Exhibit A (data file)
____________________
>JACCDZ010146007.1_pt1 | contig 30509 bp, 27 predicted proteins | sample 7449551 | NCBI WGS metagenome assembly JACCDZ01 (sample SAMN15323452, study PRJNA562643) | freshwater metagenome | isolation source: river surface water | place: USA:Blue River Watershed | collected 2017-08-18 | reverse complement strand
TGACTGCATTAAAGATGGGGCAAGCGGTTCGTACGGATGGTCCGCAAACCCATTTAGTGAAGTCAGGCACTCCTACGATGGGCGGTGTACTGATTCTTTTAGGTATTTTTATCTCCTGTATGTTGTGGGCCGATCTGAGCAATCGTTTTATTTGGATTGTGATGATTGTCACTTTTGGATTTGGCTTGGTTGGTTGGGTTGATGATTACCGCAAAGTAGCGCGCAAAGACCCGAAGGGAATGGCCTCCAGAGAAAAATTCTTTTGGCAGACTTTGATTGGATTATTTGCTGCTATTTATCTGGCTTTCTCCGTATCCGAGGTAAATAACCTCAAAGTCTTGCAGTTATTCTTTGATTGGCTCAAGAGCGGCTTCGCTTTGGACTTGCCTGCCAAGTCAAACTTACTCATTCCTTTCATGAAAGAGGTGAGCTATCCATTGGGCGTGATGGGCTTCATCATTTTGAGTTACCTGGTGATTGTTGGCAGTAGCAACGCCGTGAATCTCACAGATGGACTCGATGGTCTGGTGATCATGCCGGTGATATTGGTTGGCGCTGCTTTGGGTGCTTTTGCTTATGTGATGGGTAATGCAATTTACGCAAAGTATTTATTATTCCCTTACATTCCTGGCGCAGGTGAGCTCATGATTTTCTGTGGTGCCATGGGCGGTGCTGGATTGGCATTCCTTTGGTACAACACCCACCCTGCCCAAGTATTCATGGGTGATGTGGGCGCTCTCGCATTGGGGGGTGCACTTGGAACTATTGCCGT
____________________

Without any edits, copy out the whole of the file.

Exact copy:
>JACCDZ010146007.1_pt1 | contig 30509 bp, 27 predicted proteins | sample 7449551 | NCBI WGS metagenome assembly JACCDZ01 (sample SAMN15323452, study PRJNA562643) | freshwater metagenome | isolation source: river surface water | place: USA:Blue River Watershed | collected 2017-08-18 | reverse complement strand
TGACTGCATTAAAGATGGGGCAAGCGGTTCGTACGGATGGTCCGCAAACCCATTTAGTGAAGTCAGGCACTCCTACGATGGGCGGTGTACTGATTCTTTTAGGTATTTTTATCTCCTGTATGTTGTGGGCCGATCTGAGCAATCGTTTTATTTGGATTGTGATGATTGTCACTTTTGGATTTGGCTTGGTTGGTTGGGTTGATGATTACCGCAAAGTAGCGCGCAAAGACCCGAAGGGAATGGCCTCCAGAGAAAAATTCTTTTGGCAGACTTTGATTGGATTATTTGCTGCTATTTATCTGGCTTTCTCCGTATCCGAGGTAAATAACCTCAAAGTCTTGCAGTTATTCTTTGATTGGCTCAAGAGCGGCTTCGCTTTGGACTTGCCTGCCAAGTCAAACTTACTCATTCCTTTCATGAAAGAGGTGAGCTATCCATTGGGCGTGATGGGCTTCATCATTTTGAGTTACCTGGTGATTGTTGGCAGTAGCAACGCCGTGAATCTCACAGATGGACTCGATGGTCTGGTGATCATGCCGGTGATATTGGTTGGCGCTGCTTTGGGTGCTTTTGCTTATGTGATGGGTAATGCAATTTACGCAAAGTATTTATTATTCCCTTACATTCCTGGCGCAGGTGAGCTCATGATTTTCTGTGGTGCCATGGGCGGTGCTGGATTGGCATTCCTTTGGTACAACACCCACCCTGCCCAAGTATTCATGGGTGATGTGGGCGCTCTCGCATTGGGGGGTGCACTTGGAACTATTGCCGT